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Janie Har
By Janie Har October 4, 2013

Oregon, we have a 10-year budget vision

It's hard enough planning for the next two years, but 10 years out? Yet that's what Gov. John Kitzhaber said we needed to do to get state leaders thinking both short- and long-term.

The 2013-15 budget proposal he released earlier this year was the first to rely on a 10-year budget plan drawn up by his advisers. No longer will lawmakers focus solely on the task of balancing the revenue and expenditures of an agency over a two-year period. The idea is to get legislators thinking of the broader picture and goals.

What does that mean? Let's take education.

The amorphous overall goal is to make sure "every Oregonian has the knowledge, skills and credentials to succeed in life."The methods to meet that goal are to make college more affordable, beef up work skills training, and so on. And we'll know when we've met the overall goal when all third graders are reading at grade level and 40 percent of students are acquiring bachelor's degrees. There are 15 agencies affected by this particular goal.  

From this, experts ferret out real dollar amounts for state programs.Other areas besides education are jobs and innovation, healthy people, healthy environment and, finally, safety.  

We asked George Naughton, Oregon' chief financial officer, whether we have a 10-year budget. He said no. There's no way lawmakers can cement a budget beyond the current two-year period, but they can be guided by a 10-year budgeting plan.

It's unclear whether this method of budgeting will live beyond the Kitzhaber administration, but we give this a Promise Kept.

Our Sources

Ian K. Kullgren
By Ian K. Kullgren January 6, 2012

The foundation seems set, but results are still a ways away

While campaigning for governor in 2010, John Kitzhaber promised to pull Oregon out of its two-year budget cycle and get us looking ahead --10 years ahead.  The then-candidate told The Oregonian that he would create a 10-year budget plan to offer a clearer sense of the state's priorities.

He"s been in office for a year now, so we thought it was time to check in on his progress.

We talked to Steve Marks, a policy analyst at the state"s Department of Administrative Services, the bureau charged with spearheading this change, for the low down on what"s happened so far.

The folks there set up some general budget categories. For example, Marks said, there"s a new category called "Livability,” which includes services like transportation and community development. The theory is that every program run by the Oregon Department of Transportation should advance long-term livability goals.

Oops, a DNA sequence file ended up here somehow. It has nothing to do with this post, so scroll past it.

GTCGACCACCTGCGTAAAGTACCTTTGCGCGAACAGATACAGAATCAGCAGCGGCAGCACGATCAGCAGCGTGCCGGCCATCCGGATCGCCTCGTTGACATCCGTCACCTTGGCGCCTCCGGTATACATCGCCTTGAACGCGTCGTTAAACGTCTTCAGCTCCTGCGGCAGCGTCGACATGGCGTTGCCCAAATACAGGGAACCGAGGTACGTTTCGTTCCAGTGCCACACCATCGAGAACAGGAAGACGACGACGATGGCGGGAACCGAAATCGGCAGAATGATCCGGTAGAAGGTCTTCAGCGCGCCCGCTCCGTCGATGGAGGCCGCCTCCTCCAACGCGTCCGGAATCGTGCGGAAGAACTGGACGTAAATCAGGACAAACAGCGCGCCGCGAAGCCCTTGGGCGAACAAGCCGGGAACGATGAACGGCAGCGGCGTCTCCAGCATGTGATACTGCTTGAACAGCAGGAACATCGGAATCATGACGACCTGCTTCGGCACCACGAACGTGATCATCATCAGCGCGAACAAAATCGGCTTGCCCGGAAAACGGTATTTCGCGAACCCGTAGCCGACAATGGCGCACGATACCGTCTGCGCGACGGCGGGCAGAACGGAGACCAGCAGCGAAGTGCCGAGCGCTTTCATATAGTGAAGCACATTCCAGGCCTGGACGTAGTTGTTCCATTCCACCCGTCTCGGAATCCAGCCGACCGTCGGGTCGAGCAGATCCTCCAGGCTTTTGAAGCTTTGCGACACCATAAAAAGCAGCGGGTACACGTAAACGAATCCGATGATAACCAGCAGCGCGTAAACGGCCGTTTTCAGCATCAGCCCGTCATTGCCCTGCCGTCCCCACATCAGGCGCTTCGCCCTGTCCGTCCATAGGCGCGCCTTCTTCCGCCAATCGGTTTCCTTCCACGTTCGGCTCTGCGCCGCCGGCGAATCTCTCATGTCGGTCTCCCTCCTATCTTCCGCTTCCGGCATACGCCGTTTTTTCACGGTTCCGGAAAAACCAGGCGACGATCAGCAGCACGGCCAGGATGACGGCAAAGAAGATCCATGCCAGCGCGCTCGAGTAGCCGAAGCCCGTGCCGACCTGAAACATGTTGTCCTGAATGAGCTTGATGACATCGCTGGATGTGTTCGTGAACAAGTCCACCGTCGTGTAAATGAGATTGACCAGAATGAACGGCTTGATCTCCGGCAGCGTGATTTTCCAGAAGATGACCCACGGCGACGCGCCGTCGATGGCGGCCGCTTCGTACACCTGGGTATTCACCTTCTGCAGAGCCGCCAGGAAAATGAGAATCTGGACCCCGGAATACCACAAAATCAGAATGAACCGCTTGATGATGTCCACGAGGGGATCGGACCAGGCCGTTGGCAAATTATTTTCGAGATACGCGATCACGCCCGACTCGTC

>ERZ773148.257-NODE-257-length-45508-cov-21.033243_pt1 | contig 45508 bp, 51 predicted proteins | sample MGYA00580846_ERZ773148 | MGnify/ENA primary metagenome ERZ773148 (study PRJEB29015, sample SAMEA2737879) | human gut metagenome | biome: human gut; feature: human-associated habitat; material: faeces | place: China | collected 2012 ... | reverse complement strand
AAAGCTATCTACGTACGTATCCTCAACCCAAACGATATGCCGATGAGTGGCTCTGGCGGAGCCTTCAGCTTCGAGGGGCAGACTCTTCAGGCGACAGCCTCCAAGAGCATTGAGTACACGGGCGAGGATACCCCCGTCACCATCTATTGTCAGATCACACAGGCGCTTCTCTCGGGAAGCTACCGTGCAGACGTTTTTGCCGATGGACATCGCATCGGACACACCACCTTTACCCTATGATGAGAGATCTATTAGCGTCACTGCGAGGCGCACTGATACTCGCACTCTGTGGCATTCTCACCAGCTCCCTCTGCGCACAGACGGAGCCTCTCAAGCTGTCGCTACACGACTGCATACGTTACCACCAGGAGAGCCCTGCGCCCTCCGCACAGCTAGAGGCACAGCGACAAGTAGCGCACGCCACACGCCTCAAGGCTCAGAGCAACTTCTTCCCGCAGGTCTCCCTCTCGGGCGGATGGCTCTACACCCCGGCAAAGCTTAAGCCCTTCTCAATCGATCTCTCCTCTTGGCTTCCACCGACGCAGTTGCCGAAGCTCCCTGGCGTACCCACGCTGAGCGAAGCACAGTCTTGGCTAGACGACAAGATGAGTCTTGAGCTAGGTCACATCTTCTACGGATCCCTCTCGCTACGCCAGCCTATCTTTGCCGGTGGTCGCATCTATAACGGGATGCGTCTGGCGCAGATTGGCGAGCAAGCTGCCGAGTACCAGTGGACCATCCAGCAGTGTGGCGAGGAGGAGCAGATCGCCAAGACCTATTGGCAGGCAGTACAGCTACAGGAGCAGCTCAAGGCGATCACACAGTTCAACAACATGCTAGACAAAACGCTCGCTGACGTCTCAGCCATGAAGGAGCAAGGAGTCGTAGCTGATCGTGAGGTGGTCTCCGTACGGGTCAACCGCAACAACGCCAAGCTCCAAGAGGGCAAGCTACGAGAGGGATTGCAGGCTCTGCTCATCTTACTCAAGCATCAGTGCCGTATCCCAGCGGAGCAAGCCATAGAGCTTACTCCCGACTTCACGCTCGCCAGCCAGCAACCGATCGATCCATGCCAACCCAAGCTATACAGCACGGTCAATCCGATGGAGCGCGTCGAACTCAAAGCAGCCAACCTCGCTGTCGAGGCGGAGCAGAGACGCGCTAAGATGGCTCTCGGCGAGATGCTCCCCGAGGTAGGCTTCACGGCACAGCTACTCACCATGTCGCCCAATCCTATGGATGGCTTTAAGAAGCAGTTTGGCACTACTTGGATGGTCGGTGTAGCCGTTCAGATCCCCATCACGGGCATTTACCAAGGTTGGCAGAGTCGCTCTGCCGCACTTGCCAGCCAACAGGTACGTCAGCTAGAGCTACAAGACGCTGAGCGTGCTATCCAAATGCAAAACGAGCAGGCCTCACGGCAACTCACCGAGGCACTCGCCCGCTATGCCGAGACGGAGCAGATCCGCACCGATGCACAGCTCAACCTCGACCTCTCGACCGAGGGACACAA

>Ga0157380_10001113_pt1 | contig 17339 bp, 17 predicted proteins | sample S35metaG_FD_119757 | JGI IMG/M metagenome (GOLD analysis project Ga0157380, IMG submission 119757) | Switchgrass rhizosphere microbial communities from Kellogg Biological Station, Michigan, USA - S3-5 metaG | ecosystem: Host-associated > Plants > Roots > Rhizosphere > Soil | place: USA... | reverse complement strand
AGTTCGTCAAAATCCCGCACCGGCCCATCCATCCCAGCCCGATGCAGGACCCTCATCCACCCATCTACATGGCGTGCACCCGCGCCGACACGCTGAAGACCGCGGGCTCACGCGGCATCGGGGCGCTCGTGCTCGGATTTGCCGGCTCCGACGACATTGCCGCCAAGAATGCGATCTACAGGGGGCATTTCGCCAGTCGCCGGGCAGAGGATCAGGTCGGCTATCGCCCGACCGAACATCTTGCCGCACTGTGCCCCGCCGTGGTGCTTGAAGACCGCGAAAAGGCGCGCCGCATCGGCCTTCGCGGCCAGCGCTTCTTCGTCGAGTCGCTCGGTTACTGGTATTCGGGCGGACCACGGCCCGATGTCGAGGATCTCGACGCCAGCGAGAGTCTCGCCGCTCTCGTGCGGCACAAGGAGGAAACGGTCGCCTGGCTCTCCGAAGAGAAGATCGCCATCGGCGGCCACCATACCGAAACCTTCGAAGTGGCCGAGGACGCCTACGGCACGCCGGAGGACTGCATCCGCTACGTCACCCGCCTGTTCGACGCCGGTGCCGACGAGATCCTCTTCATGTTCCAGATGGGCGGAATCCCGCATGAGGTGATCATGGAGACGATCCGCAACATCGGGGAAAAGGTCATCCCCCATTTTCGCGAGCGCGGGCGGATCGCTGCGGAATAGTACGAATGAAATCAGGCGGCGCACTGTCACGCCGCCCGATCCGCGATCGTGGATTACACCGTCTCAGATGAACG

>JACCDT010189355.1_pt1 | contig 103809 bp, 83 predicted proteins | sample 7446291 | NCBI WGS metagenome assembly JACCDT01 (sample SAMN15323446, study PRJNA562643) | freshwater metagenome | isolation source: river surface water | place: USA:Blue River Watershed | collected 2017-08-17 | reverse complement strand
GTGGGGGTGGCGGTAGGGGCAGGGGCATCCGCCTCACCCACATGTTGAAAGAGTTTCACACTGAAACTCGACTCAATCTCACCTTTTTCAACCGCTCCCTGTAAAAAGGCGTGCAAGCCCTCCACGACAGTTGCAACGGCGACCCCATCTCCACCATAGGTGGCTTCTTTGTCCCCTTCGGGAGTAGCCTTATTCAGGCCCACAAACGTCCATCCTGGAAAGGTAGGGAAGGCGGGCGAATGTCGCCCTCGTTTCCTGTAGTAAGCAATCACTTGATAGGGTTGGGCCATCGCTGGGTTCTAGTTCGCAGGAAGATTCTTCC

To that end, the governor"s office is in the process of outlining some general, long term goals for the state. Ideally, Marks said, goals would be hammered out with lawmakers and public input, but to get the new model moving, the executive branch started things off.

After the February 2012 legislative session, the governor will send out budget instructions to his departments, asking them to prepare budgets based on how they"ll help contribute to the 10-year goals, Marks said.

This would be different from previous budgeting years in a number of ways, Marks said. Rather than continuing previous funding levels, departments will start with a blank slate. Next, the governor"s office will compare the agency's programs with newly created performance guidelines. This will all get worked into the governor"s budget for the 2013-2015 cycle, which is due in November.

The biggest change, though, will come once that budget has been put into practice, he said. At the end of the two-year cycle, the governor"s office and the departments will review the programs and look at how they"re advancing the long-term goals and adjust future funding according to those findings. It"s likely, too, that the long-term plan will be refined and reworked based on the needs of the state.

It"ll be at least another few months until we get a look at what, exactly, the governor"s 10-year plan has in store for Oregon -- and at least November before we know whether he and his staff actually come up with a 10-year plan. It"s also up to lawmakers to approve this new approach in the 2013 session; they have a huge impact on the process.

For now, this is a promise In the Works.

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